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To tell you the truth, I haven't read that much Shakespeare. I've read Romeo & Juliet, Othello, and Hamlet. I think that's it. I've seen Sleep No More and The Donkey Show, but both of those are loose interpretations; the latter being very loose, if you know what I mean. So, I would try to wax poetic about the picture here being an interpretation of Billy's works but I am afraid I am not knowledgeable enough to do that. Of course, there are all of the characters that Shakespeare liked to write about pictured here. There is the hero, pictured here holding a rabbit, (or cat; let's make it a cat to really double up on symbolism) looking off into space with a knowing look; as if he knows of his impending doom and is foreshadowing the coming storm with a sense of calm and helplessness. As if he can do nothing to stop his fate. He wears headphones to block out the advise given to him by friends and family and even has an Ego growing out of his head. His ego looks down on him, unable to change his mind, although in constant dialogue with him; a sad expression on its face, also foreshadowing his grisly fate. The hero (or possibly tragic hero) is being carried in a baby bjorn by an eyeless, sexless being, possibly the narrator, possibly a spiritual being who is "carrying" the hero to his predestined future; both unseeing and uncaring, the being merely delivers the hero's destiny as written by the stars. Behind these characters is the crazy woman, the Ophelia of the picture. You may remember her from Tim & Jeremy's #21 where she first appeared in a seemingly much older form. In this incarnation, she dances at the peripheral as the men make the big decisions and ultimate downfalls. She becomes marginalized and dances her way out of the picture, literally, with her socks drooping and feeding her hat all the while. Next, we have the villain. Here he is pictured as a high school aged cat (not unlike the kind the hero has been "carrying", amIright?) smack dab in the middle of the composition. He is like Iago, stabbing the proverbial lamb in the heart with a smirk on his face implying that he will probably get away with it, or at least bring down the entire kingdom while doing so. The lamb, in turn has a surprised look, like he should have known the knife was coming, like his own fate was to die by the knife in order to become the martyr or rallying cry for the kingdom to seek revenge. The revenge can possibly come from the character right in front of him, the king. The king looks old and regal and wields a hedge trimmer, eyes wild with bloodlust. He swings the hedge trimmer wildly, out for blood of those who have been trying to manipulate him into laying down the crown and give it to the evil high school cat. He really wants to cut down the plant behind him, but he has been blinded by fantasies of revenge so powerful that his hedge trimmers cannot find the source of his ire, which is the plant. The plant obviously represents the ghosts prevalent in many works of Shakespeare. No one in the picture even notices this plant, although they should as it has a head, teeth and is sprouting small heads each with it's own mouth and eyes. The plant sits on the edge, watching the living souls play out their irrelevant drama, as it waits patiently to be joined by one and all of them. They will all eventually die, and since this is a work of Shakespeare, they will all die relatively soon. But wait! Is that a band in the background? It is! The band provides a little comic relief, like that of the jester or Puck in A Midsummer Night's Dream. The lead singer adds some sex appeal by exposing himself while the backup singer provides the comedy so needed in this tragedy by throwing up and the band plays on. This is merely a stage show! Look over on the side, there is the audience, silent and ghostly, observing but making no comment; an act made difficult without mouths. They observe the unfolding drama as judges, unable to provide assistance to any of the participants in the play and must sit and watch the action unfold.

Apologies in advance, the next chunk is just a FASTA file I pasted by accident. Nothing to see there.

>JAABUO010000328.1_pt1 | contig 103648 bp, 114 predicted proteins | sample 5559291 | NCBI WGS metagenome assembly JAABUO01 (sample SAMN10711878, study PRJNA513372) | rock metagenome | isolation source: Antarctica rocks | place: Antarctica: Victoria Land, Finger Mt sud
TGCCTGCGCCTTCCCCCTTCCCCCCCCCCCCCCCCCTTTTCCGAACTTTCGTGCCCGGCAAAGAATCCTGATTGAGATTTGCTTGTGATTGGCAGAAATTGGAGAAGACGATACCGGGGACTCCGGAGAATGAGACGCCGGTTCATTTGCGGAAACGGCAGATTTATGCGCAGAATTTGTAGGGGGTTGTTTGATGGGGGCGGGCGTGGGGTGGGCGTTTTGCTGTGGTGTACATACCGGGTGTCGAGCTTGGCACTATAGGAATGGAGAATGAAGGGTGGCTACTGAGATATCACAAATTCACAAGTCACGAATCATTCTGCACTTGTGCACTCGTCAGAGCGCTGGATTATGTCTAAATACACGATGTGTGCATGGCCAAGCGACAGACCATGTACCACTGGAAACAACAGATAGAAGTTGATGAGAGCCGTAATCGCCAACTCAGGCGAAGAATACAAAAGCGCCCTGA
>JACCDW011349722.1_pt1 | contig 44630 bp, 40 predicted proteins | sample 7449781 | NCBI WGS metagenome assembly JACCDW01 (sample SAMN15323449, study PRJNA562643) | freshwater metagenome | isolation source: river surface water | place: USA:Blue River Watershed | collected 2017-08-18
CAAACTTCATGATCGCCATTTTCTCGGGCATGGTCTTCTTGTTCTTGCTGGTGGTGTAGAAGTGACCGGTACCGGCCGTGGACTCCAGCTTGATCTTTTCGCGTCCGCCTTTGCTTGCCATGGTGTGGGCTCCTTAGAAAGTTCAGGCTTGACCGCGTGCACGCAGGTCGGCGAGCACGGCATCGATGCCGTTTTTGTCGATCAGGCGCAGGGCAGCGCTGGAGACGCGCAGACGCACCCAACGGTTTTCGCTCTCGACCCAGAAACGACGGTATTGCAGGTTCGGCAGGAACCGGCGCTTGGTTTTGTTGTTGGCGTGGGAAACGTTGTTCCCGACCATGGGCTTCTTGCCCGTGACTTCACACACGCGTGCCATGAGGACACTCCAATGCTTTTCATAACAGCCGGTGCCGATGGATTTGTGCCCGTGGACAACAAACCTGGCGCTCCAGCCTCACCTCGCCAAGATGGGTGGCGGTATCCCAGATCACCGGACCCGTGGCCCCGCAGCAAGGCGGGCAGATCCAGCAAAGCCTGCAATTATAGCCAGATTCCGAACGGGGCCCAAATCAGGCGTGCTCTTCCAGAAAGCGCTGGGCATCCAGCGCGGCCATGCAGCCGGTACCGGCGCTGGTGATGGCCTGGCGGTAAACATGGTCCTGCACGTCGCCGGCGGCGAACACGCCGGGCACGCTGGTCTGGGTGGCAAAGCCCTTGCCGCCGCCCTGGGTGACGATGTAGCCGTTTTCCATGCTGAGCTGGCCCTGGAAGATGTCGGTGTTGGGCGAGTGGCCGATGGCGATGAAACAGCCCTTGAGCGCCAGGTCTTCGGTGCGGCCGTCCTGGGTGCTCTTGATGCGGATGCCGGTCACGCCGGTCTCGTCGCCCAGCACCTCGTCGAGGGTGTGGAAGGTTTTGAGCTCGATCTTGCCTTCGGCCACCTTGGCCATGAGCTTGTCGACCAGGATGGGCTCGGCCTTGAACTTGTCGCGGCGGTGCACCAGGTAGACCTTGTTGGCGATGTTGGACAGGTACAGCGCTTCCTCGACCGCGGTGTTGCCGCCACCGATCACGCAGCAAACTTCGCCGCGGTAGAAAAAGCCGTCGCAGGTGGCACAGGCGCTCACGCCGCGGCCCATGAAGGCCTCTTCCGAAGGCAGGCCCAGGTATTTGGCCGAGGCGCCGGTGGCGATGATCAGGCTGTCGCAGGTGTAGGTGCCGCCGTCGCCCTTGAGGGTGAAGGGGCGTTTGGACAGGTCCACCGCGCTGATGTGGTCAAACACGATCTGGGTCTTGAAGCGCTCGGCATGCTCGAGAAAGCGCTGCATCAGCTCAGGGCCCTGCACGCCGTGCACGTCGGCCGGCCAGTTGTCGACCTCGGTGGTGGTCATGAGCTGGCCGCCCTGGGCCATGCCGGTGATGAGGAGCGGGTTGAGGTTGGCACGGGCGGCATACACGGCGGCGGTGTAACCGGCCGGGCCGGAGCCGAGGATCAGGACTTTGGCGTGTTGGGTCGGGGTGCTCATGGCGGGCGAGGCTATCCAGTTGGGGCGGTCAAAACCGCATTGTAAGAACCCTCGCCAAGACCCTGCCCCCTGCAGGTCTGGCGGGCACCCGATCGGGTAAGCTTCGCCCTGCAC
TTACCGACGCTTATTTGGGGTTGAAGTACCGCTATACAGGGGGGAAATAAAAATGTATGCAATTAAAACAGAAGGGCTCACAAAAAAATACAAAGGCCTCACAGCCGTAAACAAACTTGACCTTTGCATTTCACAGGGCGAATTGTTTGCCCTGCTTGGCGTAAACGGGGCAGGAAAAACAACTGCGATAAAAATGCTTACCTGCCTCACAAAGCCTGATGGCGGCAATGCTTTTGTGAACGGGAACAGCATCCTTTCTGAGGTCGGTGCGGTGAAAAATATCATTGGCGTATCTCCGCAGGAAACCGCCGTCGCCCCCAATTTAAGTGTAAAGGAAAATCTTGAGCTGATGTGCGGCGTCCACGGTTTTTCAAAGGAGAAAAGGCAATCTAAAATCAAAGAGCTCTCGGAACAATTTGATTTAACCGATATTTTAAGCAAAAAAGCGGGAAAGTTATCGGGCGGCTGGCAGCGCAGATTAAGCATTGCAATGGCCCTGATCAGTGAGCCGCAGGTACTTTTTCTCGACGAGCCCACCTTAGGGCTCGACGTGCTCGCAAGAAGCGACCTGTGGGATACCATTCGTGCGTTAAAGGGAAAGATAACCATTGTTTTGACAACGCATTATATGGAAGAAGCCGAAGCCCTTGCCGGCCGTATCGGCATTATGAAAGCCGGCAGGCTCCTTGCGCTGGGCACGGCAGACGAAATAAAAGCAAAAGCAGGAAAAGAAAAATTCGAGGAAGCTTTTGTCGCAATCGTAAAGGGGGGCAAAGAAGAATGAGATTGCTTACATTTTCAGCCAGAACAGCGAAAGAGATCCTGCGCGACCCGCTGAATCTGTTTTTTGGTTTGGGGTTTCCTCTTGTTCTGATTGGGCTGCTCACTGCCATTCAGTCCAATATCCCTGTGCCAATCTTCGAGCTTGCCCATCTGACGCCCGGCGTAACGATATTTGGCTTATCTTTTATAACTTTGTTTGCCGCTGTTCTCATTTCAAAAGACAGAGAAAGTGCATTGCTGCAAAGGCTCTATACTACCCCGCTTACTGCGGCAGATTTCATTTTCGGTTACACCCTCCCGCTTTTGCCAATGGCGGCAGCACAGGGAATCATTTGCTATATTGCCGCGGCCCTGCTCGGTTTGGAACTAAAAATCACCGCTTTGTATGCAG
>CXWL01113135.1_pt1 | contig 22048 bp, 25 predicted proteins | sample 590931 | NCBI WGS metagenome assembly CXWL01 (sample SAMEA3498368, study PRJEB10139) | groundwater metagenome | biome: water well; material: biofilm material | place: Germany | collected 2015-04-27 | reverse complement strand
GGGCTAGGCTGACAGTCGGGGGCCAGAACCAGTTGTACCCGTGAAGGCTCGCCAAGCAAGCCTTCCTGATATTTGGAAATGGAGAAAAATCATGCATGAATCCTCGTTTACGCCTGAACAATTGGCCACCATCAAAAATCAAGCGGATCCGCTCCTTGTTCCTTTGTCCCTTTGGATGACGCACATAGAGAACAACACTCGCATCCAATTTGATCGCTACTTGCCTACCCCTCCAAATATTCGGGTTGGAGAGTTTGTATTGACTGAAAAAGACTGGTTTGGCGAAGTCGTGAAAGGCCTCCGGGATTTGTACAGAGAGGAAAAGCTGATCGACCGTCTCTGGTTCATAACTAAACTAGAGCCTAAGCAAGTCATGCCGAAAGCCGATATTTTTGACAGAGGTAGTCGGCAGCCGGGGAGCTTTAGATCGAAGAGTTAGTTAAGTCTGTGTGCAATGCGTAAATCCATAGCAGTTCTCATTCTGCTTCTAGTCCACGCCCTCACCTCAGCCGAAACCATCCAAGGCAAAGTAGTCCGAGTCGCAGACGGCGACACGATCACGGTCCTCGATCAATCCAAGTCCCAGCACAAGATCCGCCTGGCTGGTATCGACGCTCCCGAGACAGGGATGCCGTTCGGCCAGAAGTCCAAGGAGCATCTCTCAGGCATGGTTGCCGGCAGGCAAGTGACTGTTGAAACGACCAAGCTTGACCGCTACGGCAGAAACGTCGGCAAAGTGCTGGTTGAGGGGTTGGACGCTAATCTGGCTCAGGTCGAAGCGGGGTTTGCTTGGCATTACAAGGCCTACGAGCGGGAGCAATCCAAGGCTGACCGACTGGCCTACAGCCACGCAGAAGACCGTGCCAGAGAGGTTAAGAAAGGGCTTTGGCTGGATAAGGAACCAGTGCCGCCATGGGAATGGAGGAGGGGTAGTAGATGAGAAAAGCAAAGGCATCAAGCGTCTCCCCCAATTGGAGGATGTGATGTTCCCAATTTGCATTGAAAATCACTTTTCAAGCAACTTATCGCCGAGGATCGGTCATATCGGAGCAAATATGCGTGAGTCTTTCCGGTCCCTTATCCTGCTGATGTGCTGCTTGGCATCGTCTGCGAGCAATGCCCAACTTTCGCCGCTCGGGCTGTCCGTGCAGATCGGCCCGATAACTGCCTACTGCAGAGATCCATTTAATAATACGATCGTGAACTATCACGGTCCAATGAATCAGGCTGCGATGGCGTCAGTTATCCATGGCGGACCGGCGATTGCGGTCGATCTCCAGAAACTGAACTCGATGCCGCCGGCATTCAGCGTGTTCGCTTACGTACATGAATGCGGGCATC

This is certainly an entertaining way to look at this one. It gives it some weight where there may not have been any in the first place. But isn't that so Shakespearian? Ordinary lives take on extraordinary properties and turn literature into scripture, passed down for the ages that repeat themselves forever.